Do your presentations bore even you? Keynote 2, included in Apple’s
($79), offers a host of new tools that can help make your presentations more exciting and dynamic. I’ll show you how to use three new features to jazz up your slides—plus, I’ll give you a trick that may save your slide show if the cheering of your audience causes you to run out of time.
Jump to the Point
If you’ve wanted a way to link to Web pages or add interactivity to your presentation, you’re not alone. Keynote finally includes one of the features requested most by users: hyperlinks. You can now add hyperlinks to any object—text in a bullet point, graphic shapes you create in Keynote, or an imported image.
Create hyperlinks by selecting an object and then selecting the Enable As A Hyperlink option in the new Hyperlink pane of the Inspector palette. (If you can’t see the palette, choose View: Show Inspector.) The Link To pop-up menu offers five choices for the hyperlink’s destination: Slide, Webpage, Keynote File, Email, and Exit Slideshow. Choose Link To Slide, for example, and Keynote lets you link to the next, previous, first, or last slide; type a slide number to link to; or choose the last slide you viewed. The Link To A Webpage option lets you type a URL to link to. Clicking on this sort of link during your presentation hides Keynote and opens the Web page in your default browser. To return to the slide show, click on the dimmed Keynote icon in the Dock.
The most obvious use for hyperlinks is to navigate within your slide show during your presentation. But you can also use buttons and links to change the order of your presentation on-the-fly, without your audience even noticing.
For example, let’s say that you’re giving a sales presentation and you come to a slide introducing a new product line. If the audience is receptive, simply continue on to the next slide on that topic. But what if you get a negative reaction? Some creative linking can give you a Plan B. Create a graphic object that matches the slide background or has an opacity setting of zero (so it’s invisible to the audience) and apply a hyperlink that jumps to a particular slide number—for instance, the first slide about another product. You can use this emergency exit button to skip to another section without ever appearing to lose your cool.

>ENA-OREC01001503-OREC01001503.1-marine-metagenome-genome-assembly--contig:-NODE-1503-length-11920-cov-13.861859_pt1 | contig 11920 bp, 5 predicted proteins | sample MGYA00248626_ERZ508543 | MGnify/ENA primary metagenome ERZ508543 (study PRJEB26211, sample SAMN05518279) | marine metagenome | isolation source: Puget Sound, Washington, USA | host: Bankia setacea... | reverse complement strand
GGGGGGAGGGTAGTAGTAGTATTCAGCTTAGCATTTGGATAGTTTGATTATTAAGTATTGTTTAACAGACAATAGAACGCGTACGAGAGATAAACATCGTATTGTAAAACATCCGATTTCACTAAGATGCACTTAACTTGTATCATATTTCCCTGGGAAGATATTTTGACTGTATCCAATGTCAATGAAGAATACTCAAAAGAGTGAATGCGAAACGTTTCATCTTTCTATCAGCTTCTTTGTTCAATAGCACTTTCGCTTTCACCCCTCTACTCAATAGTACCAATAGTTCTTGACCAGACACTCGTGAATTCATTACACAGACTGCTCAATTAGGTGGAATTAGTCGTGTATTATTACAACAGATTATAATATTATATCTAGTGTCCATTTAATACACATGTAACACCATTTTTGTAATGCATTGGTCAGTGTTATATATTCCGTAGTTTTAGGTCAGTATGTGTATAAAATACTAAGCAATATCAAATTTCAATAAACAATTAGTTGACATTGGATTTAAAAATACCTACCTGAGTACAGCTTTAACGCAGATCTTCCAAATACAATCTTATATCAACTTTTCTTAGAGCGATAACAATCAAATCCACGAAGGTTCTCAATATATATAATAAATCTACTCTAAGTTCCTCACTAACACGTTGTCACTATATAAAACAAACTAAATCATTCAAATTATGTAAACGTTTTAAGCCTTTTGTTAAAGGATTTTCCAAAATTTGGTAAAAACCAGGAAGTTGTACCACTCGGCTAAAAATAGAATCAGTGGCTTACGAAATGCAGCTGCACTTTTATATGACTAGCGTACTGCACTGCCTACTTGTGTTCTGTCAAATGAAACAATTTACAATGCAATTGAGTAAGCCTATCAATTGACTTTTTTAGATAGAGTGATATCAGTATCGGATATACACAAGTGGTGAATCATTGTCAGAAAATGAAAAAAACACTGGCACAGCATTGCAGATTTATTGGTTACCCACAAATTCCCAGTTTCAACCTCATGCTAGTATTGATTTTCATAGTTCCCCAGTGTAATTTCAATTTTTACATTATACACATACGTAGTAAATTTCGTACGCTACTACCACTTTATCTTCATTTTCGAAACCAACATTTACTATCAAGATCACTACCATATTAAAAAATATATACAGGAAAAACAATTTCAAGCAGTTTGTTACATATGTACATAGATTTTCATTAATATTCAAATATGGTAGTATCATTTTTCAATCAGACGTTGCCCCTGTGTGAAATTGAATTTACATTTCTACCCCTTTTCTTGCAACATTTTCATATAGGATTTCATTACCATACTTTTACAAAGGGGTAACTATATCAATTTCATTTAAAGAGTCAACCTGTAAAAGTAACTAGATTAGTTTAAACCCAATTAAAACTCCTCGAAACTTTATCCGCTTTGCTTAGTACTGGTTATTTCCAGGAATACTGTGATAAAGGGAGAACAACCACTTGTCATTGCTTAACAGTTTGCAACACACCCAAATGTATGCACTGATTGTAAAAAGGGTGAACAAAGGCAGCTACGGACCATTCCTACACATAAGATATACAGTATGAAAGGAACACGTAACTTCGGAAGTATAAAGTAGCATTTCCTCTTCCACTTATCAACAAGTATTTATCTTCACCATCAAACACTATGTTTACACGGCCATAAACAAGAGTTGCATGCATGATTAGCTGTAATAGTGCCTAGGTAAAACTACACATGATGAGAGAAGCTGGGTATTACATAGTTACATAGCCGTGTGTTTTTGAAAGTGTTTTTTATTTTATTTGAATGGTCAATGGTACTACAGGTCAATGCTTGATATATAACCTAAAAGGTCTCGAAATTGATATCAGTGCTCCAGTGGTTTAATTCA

Skip to the End
This trick can also come in handy for those of us who sometimes run out of time before finishing all our slides. Put an invisible button on all your slides that jumps right to the closing one. (Placing the button on the master slides is easier than adding it to individual presentation slides.)
Bring In the Internet
Perhaps you’d like to display the most recent census statistics for your economics lecture, or show off the new company Web site at your monthly team pep talk. If you want to show your audience a Web page but don’t need to browse through the site, Keynote’s new Web View feature is perfect.
It lets you put a static snapshot of the Web page right on your slide. If you have an active Internet connection during the presentation, the Web View box shows the current version of the Web page. You can also use Web View to add a hyperlink, so if you need more interaction, you can click on it to open the site in a browser. If you don’t have a connection, Web View shows the most recently downloaded snapshot.
To put a Web snapshot on a slide, you simply choose Insert: Web View. A box will appear on the slide. Type the address of the site you want in the Hyperlink Inspector palette’s URL field, and click on the Update Now button. The current site will appear.
You can resize the Web View box as needed. For instance, you might want a small box focusing only on the new navigation bar you made for your client’s Web site, or a large box that shows the whole page. You can also apply some of Keynote’s graphics effects to it. I like to add a drop shadow, to make the box stand out from the rest of the slide. (Go to the Graphic Inspector and select the Shadow option.)